Busting the Top 5 Swimming Pool Myths
We’ve all heard lots of old wives tales when it comes to swimming and eating. To set the record straight, here’s some of the most popular swimming related myths and our take on their legitimacy.
1. You have to wait an hour after you eat to swim otherwise you will get cramps.
Answer: Some truth. We’re willing to bet your mother told you this one quite a bit as a kid. The truth is, when your stomach is digesting food, more blood goes to your stomach to aid in digestion, leaving less blood in your other muscles. If you overwork those muscles while swimming, you might get a cramp, but you also might not. Chances are you’ve already testing out this theory on your own, but to avoid making this “momism” a reality, be sure to eat a lighter meal and go for a swim once you’re finished.
2. There’s too much chlorine in the pool because I can smell it!
Answer: False. In this case the opposite is actually true… which leads us to a short swimming pool water chemistry lesson: chlorine in your pool attaches to bacteria and creates chloramines. When you shock the pool, these chloramines turn into oxygen and escape into the air. This is the reason why you can smell the chlorine, when it’s in the air, not in the water. When you smell it in the air, that means it’s not in the water doing its job and more chlorine needs to be added.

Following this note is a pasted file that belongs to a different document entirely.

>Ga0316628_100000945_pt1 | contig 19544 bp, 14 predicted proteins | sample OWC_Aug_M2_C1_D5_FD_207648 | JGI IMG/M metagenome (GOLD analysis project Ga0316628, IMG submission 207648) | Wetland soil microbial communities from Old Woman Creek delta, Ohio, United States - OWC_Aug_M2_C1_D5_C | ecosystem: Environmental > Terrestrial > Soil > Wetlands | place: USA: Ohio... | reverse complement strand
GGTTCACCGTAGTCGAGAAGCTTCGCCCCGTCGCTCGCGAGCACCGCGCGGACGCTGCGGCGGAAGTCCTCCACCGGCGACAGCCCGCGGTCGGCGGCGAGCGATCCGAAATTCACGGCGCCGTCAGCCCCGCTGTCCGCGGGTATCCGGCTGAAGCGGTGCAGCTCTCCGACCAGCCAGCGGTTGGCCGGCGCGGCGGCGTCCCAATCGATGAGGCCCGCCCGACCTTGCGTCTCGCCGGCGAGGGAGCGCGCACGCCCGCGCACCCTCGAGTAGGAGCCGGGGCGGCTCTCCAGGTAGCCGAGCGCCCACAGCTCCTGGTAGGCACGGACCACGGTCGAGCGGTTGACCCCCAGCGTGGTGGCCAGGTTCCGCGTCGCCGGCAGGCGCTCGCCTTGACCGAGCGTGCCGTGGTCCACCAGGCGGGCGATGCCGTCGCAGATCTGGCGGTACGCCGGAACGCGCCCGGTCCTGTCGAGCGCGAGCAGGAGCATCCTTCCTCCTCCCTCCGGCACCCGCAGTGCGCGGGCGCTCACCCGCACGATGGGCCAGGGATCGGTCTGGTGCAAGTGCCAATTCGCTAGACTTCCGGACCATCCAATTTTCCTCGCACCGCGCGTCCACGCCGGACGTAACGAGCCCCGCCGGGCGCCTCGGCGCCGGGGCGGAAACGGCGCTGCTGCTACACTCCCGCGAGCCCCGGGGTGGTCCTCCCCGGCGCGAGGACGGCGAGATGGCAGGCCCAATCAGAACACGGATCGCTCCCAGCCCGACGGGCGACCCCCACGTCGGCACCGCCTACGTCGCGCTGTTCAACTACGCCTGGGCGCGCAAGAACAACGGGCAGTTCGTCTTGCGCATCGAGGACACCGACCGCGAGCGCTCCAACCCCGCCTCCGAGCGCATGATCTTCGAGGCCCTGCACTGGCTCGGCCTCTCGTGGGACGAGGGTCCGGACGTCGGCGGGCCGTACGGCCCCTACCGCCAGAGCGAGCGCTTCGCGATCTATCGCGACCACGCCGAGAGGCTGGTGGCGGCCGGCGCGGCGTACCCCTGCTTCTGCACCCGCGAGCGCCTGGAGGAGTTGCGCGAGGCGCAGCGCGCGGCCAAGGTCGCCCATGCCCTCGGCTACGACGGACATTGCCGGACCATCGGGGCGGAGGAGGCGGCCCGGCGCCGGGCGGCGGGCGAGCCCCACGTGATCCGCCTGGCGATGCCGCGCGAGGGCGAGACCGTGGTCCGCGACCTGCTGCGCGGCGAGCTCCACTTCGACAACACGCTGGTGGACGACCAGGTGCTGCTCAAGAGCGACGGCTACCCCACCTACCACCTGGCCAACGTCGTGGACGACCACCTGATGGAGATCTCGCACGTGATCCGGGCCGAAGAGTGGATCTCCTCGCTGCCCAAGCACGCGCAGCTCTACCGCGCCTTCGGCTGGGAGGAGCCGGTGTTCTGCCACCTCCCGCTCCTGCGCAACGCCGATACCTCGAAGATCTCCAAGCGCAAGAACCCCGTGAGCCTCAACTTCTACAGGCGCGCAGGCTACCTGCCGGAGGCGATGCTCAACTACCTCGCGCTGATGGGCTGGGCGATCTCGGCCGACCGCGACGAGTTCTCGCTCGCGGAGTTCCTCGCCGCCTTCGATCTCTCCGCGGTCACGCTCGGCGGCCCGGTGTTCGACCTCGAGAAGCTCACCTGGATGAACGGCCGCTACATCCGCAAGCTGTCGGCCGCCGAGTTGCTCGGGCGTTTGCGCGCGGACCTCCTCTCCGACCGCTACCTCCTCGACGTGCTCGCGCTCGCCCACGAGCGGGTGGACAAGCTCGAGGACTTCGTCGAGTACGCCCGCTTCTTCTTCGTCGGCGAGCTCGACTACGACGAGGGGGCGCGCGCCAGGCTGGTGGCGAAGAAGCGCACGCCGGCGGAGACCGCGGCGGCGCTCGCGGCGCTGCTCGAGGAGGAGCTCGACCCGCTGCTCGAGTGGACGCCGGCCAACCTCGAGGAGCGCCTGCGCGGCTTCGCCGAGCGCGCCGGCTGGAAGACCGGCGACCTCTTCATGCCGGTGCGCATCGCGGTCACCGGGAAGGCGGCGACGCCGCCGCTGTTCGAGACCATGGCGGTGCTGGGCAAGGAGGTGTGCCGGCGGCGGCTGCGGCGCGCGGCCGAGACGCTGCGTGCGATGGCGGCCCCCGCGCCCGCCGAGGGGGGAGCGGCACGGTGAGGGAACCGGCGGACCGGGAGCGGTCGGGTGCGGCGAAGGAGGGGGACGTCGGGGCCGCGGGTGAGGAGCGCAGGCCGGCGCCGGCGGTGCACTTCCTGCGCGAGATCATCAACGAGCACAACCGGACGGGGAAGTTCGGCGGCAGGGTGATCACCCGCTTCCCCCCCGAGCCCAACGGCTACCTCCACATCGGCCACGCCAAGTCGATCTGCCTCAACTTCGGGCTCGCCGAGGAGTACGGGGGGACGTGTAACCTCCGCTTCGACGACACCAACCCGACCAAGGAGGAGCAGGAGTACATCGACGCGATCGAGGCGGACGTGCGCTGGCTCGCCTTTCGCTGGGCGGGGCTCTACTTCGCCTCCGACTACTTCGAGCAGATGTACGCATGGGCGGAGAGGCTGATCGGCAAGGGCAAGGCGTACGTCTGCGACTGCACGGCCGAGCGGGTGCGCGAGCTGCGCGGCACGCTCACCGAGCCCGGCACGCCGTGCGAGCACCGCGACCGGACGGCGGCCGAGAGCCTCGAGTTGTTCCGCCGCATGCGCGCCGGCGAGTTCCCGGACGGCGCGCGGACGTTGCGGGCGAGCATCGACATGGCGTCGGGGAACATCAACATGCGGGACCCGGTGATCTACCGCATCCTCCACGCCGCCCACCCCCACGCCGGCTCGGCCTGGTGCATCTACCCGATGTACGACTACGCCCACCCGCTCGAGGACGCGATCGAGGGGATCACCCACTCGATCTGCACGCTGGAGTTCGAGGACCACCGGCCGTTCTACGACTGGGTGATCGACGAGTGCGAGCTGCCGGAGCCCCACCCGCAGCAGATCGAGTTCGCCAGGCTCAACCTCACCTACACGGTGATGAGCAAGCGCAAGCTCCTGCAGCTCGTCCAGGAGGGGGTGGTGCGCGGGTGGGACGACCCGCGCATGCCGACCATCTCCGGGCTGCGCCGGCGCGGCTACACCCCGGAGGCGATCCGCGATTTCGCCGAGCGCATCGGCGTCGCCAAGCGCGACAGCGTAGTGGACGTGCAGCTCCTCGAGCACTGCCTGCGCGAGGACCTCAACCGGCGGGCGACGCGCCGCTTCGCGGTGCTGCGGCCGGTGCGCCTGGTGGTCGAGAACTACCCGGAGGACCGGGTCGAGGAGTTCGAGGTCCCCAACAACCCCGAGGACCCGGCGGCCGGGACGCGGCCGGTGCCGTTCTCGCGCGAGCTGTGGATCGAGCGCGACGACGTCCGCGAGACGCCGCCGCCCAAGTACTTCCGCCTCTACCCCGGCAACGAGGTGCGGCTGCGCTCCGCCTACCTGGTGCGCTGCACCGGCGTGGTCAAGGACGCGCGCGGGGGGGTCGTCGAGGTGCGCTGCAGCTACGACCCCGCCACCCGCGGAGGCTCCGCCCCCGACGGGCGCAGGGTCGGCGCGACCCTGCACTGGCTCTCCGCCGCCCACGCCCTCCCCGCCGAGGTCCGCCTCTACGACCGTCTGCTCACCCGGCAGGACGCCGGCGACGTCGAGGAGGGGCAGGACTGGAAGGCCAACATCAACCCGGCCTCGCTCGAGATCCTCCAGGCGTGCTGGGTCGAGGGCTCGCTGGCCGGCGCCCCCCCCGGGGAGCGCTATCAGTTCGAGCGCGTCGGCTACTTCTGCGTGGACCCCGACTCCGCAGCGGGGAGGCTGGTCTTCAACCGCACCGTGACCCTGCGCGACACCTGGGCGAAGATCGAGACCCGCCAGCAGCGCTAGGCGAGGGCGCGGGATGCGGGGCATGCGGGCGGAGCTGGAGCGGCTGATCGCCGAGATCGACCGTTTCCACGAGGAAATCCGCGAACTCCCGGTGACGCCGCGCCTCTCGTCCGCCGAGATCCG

3. Chlorine will turn my blonde hair green.
Answer: False. Again, chlorine is not the culprit— it’s copper! Some algaecides are copper based and the oxidized metals in the water can attach to the protein in the hair shaft. No worries, it can easily be removed by a shampoo that strips the color or by conditioning the hair BEFORE swimming.
4. Chlorine burns your eyes if you open them underwater.
Answer: False. Here we go with chlorine getting a bad rep again! It’s not chlorine that burns your eyes, but water with an unbalanced pH level. If you pay attention to your swimming pool water chemistry and maintain a pH between 7.2 and 7.6, you don’t have to worry about burning red eyes after swimming.
5. A clear pool is clean and healthy.
Answer: False. Don’t trust the pool’s appearance—trust the chemistry! It is important to test the water every week and pay attention to the water chemistry for swimming pools to make sure that there aren’t unhealthy levels of micro-ogranisms.
So the next time you hear one of these swimming pool legends, you now are armed with the truth! And as much as we are all disappointed that #5 isn’t true, maybe we all can keep that legend going anyway. If you have questions about how to care for your swimming pool, it is best to consult with your local pool service professional or pool store.